What led Rebecca Kightlinger, DO, to direct the women’s health program for the nonprofit health care organization Remote Area Medical?
“Cancer,” she says, “and people dying of it.”
By people, she means those with no or limited access to health care, such as the impoverished residents of Guyana, a South American nation with few basic medical services. And by cancer, she means a highly preventable kind: cervical. In this setting, the Pap test is a rarely accessible exam, not a routine screening tool. If it were more widely available, says Dr. Kightlinger, assistant professor of obstetrics and gynecology at the University of Virginia Medical Center, Charlottesville, it could help lower what she has found to be an unusually high rate of high-grade dysplasia among Guyana’s indigenous women.
“A lot of people [in the United States] see Pap smears as being menial labor or something that’s low-level science,” she says. “But for our patient population, it is rocket science. It’s absolutely life-saving. It’s unattainable in Guyana.”
Unattainable, that is, except for efforts such as those of RAM, a 25-year-old charitable organization based in Knoxville, Tenn., that relies on volunteer physicians and other medical workers to provide free, badly needed health care services around the world. Founded by Stan Brock, former co-host and associate producer of the television series “Wild Kingdom,” RAM holds frequent clinics in Guyana. It also sends volunteer medical expeditions to people in countries such as the Dominican Republic, Haiti, Honduras, Nepal—and the United States, where it draws thousands of uninsured and underinsured patients. (When RAM offered eight days of free medical, dental, and vision services in Los Angeles last August, an estimated 8,000 people showed up.)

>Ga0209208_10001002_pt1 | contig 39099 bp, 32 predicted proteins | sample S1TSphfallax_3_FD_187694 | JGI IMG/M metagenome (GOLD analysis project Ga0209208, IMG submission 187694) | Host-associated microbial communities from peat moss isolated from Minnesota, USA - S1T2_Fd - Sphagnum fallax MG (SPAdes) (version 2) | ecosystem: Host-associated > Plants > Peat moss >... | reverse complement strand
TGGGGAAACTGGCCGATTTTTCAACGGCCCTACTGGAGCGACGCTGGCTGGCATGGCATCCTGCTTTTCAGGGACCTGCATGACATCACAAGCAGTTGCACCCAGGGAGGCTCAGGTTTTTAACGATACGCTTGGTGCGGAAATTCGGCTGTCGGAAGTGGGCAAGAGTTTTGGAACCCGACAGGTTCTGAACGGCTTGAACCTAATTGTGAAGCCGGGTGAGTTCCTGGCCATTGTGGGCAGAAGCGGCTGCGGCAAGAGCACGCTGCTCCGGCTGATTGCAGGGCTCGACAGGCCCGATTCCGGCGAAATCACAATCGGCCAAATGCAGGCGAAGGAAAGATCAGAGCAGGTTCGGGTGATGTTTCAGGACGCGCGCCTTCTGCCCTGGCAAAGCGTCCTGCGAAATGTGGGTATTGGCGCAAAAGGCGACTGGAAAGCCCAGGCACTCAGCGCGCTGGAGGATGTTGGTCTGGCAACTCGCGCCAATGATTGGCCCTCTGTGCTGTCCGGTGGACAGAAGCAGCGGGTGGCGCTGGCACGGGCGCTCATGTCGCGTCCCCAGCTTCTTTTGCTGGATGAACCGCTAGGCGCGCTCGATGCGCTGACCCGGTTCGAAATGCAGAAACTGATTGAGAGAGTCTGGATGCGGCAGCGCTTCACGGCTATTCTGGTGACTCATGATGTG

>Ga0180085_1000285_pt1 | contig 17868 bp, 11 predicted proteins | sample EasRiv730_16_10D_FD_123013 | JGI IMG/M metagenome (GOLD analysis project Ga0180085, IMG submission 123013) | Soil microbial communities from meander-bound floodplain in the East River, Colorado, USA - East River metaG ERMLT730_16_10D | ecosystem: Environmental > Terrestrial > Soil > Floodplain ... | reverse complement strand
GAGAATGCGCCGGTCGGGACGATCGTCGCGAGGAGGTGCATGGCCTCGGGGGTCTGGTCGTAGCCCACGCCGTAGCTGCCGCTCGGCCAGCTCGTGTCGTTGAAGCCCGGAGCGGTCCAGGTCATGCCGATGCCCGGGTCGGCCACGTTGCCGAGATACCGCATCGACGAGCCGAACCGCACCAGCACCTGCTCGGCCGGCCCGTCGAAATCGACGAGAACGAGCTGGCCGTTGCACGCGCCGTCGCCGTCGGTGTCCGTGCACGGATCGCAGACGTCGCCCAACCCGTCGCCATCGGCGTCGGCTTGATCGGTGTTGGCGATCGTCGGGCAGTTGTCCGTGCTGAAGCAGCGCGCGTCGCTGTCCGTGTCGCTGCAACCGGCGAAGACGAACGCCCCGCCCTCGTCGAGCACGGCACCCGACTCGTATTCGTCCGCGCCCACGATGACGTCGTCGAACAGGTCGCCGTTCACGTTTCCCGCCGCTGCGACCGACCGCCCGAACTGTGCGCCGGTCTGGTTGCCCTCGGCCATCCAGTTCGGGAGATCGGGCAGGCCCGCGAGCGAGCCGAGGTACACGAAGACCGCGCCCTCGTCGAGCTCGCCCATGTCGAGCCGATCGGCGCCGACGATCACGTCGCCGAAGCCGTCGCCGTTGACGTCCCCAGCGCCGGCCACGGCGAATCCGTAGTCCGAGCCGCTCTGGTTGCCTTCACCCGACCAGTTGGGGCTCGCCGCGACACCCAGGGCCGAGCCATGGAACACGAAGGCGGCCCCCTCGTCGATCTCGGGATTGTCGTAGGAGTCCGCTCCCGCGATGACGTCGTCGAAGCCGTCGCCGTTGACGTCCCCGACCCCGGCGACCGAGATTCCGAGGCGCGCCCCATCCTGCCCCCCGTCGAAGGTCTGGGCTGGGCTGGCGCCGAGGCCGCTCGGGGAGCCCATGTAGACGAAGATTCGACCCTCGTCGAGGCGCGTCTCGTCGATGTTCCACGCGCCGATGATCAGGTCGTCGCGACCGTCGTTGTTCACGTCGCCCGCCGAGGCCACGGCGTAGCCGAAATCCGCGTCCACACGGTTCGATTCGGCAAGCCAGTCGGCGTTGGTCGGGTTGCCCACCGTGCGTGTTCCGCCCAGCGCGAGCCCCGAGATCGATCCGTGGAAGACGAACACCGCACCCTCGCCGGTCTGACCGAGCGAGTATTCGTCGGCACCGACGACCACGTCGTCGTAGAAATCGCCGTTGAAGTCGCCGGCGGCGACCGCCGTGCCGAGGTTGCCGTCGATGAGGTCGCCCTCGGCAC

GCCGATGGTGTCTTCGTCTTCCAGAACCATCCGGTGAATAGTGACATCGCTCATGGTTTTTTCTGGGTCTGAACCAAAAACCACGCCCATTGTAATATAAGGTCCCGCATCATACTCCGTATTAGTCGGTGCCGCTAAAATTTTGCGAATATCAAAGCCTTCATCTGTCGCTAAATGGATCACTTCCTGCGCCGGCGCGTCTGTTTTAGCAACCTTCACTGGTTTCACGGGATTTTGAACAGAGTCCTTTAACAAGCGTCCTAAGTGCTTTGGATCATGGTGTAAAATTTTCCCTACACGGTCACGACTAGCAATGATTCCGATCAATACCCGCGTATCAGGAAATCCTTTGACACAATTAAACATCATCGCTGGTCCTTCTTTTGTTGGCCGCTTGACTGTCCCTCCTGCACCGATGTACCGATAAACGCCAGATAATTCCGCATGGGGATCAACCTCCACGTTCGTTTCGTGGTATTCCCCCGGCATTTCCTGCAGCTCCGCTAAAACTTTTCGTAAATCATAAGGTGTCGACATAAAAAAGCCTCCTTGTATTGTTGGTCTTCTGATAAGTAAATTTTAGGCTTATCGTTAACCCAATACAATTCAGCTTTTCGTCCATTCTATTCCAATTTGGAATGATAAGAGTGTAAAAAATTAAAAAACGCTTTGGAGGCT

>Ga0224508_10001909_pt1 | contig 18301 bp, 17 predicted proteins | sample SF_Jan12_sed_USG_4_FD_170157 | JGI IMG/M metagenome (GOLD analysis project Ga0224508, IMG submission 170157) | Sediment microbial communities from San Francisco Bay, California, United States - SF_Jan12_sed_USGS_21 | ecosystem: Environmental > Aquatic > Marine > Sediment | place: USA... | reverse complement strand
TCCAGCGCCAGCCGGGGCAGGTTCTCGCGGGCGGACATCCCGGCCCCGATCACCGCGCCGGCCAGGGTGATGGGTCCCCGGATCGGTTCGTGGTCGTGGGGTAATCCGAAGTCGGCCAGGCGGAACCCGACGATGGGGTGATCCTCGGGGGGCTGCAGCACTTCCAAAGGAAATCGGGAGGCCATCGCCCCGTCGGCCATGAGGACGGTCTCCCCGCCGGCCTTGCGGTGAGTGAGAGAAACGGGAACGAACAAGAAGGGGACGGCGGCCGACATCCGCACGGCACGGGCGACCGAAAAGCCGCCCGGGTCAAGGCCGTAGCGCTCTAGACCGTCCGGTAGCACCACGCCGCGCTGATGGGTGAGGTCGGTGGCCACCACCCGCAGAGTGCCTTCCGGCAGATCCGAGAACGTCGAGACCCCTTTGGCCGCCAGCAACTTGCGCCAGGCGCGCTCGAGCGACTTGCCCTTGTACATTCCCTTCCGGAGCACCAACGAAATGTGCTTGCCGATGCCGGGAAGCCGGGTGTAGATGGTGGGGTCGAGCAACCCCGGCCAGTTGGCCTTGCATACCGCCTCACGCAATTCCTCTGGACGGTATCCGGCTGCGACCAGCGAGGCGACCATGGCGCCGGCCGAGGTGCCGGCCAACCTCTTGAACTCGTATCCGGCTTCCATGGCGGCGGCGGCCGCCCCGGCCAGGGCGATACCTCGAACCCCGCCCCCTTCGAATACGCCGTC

While most of the physicians who volunteer with RAM are clinicians, pathology and cytology services are badly needed as well. “We need people all over the States to process specimens for free,” Dr. Kightlinger says. “Without pathologists who read and report specimens and treat them exactly the way they do those of their own patients and are willing to take another look when we have questions, we simply would not have a program.”